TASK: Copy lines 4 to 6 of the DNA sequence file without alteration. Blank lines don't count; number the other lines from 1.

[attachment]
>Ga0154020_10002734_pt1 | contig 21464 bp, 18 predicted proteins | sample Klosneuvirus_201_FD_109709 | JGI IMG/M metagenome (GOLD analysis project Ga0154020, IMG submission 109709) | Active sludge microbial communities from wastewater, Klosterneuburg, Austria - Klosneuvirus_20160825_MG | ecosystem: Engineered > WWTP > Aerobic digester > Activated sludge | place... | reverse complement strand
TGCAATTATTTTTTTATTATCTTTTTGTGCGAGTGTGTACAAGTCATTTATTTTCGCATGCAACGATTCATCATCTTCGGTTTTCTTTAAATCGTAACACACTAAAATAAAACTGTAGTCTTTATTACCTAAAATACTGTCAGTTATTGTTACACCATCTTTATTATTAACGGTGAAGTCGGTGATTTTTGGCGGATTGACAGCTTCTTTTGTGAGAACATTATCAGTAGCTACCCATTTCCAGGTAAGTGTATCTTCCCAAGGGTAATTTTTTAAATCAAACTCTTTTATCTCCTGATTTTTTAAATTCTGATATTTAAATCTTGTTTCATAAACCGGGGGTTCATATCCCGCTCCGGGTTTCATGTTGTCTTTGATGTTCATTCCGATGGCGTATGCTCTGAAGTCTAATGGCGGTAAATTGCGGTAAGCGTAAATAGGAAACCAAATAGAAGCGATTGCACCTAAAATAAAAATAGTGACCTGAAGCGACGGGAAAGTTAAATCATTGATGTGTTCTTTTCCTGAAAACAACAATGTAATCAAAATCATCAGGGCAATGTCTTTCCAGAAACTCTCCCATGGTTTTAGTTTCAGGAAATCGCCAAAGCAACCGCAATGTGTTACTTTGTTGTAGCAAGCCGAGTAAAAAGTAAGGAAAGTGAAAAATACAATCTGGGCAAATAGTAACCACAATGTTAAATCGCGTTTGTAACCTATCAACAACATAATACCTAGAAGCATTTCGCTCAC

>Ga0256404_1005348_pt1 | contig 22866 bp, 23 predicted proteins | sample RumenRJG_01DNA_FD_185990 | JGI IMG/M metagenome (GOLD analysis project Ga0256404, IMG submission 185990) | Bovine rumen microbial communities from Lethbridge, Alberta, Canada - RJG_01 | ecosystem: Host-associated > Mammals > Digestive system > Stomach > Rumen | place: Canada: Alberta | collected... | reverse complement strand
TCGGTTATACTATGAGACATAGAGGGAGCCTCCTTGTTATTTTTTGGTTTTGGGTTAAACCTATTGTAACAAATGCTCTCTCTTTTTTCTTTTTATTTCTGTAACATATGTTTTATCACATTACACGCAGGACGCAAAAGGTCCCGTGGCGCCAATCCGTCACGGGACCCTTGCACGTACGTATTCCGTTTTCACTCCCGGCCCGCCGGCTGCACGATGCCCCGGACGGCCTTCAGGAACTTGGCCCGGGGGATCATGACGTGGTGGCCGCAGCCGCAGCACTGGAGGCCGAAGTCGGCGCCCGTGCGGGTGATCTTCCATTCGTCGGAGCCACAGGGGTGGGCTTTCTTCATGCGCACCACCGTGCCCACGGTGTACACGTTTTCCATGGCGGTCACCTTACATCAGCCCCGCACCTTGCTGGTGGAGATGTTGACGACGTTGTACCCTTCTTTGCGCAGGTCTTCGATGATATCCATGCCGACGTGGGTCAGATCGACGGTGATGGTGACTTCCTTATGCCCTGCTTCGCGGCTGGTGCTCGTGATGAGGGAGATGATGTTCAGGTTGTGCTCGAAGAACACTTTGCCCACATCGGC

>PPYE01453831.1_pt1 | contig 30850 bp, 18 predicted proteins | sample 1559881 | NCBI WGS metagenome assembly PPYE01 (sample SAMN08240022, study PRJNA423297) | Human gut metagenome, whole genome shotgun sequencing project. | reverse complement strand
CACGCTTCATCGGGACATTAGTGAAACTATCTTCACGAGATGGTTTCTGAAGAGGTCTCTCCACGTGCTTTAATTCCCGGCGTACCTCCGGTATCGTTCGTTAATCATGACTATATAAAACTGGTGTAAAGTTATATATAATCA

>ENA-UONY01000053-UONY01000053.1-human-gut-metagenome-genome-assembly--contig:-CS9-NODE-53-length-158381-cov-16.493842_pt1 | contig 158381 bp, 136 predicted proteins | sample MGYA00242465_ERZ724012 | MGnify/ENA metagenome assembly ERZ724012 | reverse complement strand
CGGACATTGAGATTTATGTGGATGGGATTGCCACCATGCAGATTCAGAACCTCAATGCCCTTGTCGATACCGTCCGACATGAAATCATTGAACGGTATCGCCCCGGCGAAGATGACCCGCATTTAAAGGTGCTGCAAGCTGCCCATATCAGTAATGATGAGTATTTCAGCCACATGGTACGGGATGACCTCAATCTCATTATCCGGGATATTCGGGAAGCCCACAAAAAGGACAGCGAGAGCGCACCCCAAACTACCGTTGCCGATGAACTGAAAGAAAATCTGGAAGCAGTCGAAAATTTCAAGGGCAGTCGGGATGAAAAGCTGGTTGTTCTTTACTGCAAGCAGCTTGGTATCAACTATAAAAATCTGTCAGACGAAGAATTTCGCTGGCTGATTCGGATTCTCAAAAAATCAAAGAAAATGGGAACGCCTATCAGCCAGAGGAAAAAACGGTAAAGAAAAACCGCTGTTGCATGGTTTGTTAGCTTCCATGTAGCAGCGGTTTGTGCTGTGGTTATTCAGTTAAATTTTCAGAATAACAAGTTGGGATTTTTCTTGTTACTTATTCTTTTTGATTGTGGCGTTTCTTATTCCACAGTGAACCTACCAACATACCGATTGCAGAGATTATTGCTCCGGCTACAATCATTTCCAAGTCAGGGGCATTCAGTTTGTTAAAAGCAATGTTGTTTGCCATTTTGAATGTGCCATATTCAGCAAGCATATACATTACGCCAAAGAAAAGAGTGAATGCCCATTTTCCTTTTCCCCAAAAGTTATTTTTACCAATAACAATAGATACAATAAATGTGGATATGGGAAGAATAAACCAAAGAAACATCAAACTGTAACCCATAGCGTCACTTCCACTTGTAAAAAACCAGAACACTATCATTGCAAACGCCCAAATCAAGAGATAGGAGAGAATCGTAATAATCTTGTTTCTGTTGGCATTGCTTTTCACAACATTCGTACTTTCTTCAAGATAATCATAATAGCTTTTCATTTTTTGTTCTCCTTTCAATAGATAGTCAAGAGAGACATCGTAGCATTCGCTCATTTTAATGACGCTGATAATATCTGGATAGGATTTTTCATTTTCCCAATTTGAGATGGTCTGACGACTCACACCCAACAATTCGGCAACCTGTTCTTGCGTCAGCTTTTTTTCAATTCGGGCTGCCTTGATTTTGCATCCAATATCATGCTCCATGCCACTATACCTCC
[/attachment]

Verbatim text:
TCGGTTATACTATGAGACATAGAGGGAGCCTCCTTGTTATTTTTTGGTTTTGGGTTAAACCTATTGTAACAAATGCTCTCTCTTTTTTCTTTTTATTTCTGTAACATATGTTTTATCACATTACACGCAGGACGCAAAAGGTCCCGTGGCGCCAATCCGTCACGGGACCCTTGCACGTACGTATTCCGTTTTCACTCCCGGCCCGCCGGCTGCACGATGCCCCGGACGGCCTTCAGGAACTTGGCCCGGGGGATCATGACGTGGTGGCCGCAGCCGCAGCACTGGAGGCCGAAGTCGGCGCCCGTGCGGGTGATCTTCCATTCGTCGGAGCCACAGGGGTGGGCTTTCTTCATGCGCACCACCGTGCCCACGGTGTACACGTTTTCCATGGCGGTCACCTTACATCAGCCCCGCACCTTGCTGGTGGAGATGTTGACGACGTTGTACCCTTCTTTGCGCAGGTCTTCGATGATATCCATGCCGACGTGGGTCAGATCGACGGTGATGGTGACTTCCTTATGCCCTGCTTCGCGGCTGGTGCTCGTGATGAGGGAGATGATGTTCAGGTTGTGCTCGAAGAACACTTTGCCCACATCGGC

>PPYE01453831.1_pt1 | contig 30850 bp, 18 predicted proteins | sample 1559881 | NCBI WGS metagenome assembly PPYE01 (sample SAMN08240022, study PRJNA423297) | Human gut metagenome, whole genome shotgun sequencing project. | reverse complement strand
CACGCTTCATCGGGACATTAGTGAAACTATCTTCACGAGATGGTTTCTGAAGAGGTCTCTCCACGTGCTTTAATTCCCGGCGTACCTCCGGTATCGTTCGTTAATCATGACTATATAAAACTGGTGTAAAGTTATATATAATCA